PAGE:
4 thoughts on “Theological Fragments – 01.27.2017

  1. Bradley M.

    Michael Ramsden was great in the RZIM podcast! His pool analogy had me in tears. I’ve been there torn between my fears and trust in God. Great segment!

  2. Ryan

    I see what yiu did there sly man. At first I couldn’t figure out the racoon. Then I checked out the Radiolab feed.

    Anyway good links as usual. The issue of language is a good point. And you are right, you kind of sound like a decpnstructionist or at a minimum a PoMo with a huge distrust of language issue. But on the other hand language is tricky. We speak the same linguistic language but understand the words in different ways. We can say something basic like ‘servant’ and immediately think of different things. This is compounded when the original text is in a dead language and we are working with a translation of servant. Arrrgh!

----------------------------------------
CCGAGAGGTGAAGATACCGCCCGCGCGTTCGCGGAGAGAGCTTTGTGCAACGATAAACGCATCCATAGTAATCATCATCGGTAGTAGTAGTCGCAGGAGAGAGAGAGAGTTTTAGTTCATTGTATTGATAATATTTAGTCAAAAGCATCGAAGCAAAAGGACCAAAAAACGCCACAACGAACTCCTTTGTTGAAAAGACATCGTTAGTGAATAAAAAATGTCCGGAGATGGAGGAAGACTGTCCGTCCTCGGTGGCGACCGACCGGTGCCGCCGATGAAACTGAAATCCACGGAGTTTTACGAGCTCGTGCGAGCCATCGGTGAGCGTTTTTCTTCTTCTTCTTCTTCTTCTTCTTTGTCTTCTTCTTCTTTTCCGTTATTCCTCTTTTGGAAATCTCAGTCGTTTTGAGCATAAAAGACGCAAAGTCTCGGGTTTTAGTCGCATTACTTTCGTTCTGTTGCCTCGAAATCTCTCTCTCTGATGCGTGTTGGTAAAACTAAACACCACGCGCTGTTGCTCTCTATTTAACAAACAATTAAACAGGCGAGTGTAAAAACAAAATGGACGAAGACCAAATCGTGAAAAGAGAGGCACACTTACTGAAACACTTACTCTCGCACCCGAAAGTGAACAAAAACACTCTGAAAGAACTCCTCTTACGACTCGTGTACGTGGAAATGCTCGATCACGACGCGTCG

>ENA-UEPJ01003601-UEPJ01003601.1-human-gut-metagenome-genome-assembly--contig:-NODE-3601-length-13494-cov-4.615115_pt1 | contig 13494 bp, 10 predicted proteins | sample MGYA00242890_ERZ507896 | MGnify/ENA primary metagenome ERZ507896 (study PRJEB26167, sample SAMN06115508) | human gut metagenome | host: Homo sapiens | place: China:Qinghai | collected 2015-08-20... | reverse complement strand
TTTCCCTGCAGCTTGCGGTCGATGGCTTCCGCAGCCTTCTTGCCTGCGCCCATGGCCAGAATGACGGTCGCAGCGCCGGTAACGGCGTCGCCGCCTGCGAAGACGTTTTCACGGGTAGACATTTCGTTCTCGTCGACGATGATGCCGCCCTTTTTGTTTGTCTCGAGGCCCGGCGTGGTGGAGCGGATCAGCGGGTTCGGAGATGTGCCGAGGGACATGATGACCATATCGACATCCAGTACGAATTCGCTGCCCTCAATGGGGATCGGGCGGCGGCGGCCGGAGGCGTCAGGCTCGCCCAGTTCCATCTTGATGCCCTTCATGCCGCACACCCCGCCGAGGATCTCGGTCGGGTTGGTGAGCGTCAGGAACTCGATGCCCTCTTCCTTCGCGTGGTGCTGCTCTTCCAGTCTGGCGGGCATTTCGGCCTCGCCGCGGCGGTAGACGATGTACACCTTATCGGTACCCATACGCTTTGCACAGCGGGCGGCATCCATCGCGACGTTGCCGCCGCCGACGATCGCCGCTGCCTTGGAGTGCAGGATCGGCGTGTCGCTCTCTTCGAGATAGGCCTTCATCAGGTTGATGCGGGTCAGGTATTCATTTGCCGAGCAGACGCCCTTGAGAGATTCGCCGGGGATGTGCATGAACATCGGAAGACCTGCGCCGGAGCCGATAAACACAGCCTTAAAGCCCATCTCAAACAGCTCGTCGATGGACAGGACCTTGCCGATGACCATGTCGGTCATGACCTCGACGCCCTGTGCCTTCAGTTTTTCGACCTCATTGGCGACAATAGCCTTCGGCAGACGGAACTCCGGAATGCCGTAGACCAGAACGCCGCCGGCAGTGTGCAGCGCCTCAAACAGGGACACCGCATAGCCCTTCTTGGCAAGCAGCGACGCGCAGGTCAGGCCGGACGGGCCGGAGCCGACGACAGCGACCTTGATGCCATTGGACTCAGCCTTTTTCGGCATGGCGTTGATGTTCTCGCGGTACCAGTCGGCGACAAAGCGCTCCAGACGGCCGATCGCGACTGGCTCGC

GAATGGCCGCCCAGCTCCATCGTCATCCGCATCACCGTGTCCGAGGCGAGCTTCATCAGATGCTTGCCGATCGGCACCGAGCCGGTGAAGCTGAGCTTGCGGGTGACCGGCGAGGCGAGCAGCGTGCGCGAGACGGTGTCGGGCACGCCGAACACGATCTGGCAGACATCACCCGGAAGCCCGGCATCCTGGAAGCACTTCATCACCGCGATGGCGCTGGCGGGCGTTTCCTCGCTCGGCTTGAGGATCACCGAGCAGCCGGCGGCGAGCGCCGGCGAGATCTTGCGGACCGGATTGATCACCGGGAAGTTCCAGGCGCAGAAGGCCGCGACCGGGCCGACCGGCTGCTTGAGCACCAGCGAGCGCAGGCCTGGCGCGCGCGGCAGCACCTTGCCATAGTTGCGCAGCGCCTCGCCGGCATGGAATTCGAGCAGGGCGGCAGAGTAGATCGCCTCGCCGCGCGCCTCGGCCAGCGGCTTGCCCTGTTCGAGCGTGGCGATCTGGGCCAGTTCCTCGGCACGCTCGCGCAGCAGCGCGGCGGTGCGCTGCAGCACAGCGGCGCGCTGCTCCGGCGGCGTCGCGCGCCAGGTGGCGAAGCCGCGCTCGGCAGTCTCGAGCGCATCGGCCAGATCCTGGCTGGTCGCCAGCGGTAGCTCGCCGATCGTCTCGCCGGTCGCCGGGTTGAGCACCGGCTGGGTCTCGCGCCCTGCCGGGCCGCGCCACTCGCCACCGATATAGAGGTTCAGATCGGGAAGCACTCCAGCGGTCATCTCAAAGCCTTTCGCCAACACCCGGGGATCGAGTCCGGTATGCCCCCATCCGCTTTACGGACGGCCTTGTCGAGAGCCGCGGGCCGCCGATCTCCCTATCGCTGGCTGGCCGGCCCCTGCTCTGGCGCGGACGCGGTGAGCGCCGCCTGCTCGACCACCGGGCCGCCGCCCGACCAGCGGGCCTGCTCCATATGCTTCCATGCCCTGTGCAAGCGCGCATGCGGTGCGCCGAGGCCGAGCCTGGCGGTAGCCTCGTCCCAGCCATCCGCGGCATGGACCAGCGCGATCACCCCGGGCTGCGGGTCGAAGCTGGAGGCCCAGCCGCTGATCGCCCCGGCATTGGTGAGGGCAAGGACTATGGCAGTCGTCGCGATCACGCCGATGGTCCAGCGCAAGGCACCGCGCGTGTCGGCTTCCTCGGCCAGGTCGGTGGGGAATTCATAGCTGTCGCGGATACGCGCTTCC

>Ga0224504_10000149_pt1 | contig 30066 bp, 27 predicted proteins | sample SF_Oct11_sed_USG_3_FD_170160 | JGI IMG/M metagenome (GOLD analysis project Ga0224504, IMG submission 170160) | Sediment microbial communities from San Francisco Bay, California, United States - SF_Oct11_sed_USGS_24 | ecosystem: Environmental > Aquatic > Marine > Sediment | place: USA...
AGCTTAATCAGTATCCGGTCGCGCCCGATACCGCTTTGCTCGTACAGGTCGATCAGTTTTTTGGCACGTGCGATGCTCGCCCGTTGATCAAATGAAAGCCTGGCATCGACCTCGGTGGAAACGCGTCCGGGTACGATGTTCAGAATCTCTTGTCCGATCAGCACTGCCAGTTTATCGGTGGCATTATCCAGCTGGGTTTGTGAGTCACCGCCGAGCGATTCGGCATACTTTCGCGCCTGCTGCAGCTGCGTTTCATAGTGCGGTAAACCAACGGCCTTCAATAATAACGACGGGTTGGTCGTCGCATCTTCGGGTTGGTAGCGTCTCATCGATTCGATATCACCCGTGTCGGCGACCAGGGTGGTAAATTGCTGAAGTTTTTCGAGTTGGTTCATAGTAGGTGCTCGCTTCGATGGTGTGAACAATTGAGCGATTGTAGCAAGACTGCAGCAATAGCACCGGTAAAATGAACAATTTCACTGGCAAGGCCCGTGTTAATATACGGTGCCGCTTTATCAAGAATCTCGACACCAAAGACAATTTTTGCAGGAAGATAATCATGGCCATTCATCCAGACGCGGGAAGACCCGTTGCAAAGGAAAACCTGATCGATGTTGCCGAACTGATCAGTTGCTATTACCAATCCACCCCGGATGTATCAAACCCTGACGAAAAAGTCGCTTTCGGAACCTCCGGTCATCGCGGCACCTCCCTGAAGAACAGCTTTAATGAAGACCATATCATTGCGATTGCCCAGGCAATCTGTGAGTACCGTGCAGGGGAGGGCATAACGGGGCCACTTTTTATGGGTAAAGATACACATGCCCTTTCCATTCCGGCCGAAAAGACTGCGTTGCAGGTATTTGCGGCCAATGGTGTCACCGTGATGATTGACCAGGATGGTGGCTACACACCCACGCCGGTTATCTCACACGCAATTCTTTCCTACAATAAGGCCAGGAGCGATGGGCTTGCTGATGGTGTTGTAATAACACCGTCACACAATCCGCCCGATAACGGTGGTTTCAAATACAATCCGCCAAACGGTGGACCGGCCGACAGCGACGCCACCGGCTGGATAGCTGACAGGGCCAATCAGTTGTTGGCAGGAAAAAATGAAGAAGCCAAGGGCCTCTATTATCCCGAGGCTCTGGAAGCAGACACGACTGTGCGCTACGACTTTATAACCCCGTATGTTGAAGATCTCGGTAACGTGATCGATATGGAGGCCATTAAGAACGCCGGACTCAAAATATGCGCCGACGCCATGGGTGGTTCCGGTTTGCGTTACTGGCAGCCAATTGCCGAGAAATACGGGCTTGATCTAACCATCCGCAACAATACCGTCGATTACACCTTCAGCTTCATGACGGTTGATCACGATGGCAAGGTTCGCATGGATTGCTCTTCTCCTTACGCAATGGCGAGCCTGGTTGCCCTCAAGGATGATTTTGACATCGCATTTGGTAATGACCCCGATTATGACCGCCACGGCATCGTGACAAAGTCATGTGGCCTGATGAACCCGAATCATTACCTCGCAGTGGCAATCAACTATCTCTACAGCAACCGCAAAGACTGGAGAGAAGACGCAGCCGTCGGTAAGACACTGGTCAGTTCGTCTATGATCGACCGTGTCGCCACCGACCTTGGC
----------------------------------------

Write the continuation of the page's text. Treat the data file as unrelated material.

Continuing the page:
3. Lawrence

    Aaron I’m not quite following your comments about language. Can you give me a concrete example? I think what your saying makes sense but I want to make sure I’m on the same page. Are you at all suspicious of language?

    • Hello Lawrence. A good example is the Greek δούλος which means slave. Or does it mean servant? Or bond servant? Here is a video that captures the issue very well. This is a glimpse into the translation process in which the worlds foremost Greek and Hebrew scholars were debating how to best translate δούλος. If the most renowned experts in biblical languages grapple with this then no amount of studying the original languages by pastors will solve the issue. It isn’t a easy as studying the languages more. We always have before us our own presuppositions that dictate what we understand when we read a text, This doesn’t mean that there is more than one meaning- there is only one true meaning — but the human mind cannot fully comprehend the depths of God’s revelation. Watch this clip then thank God that he doesn’t demand that we get the translation 100% accurate.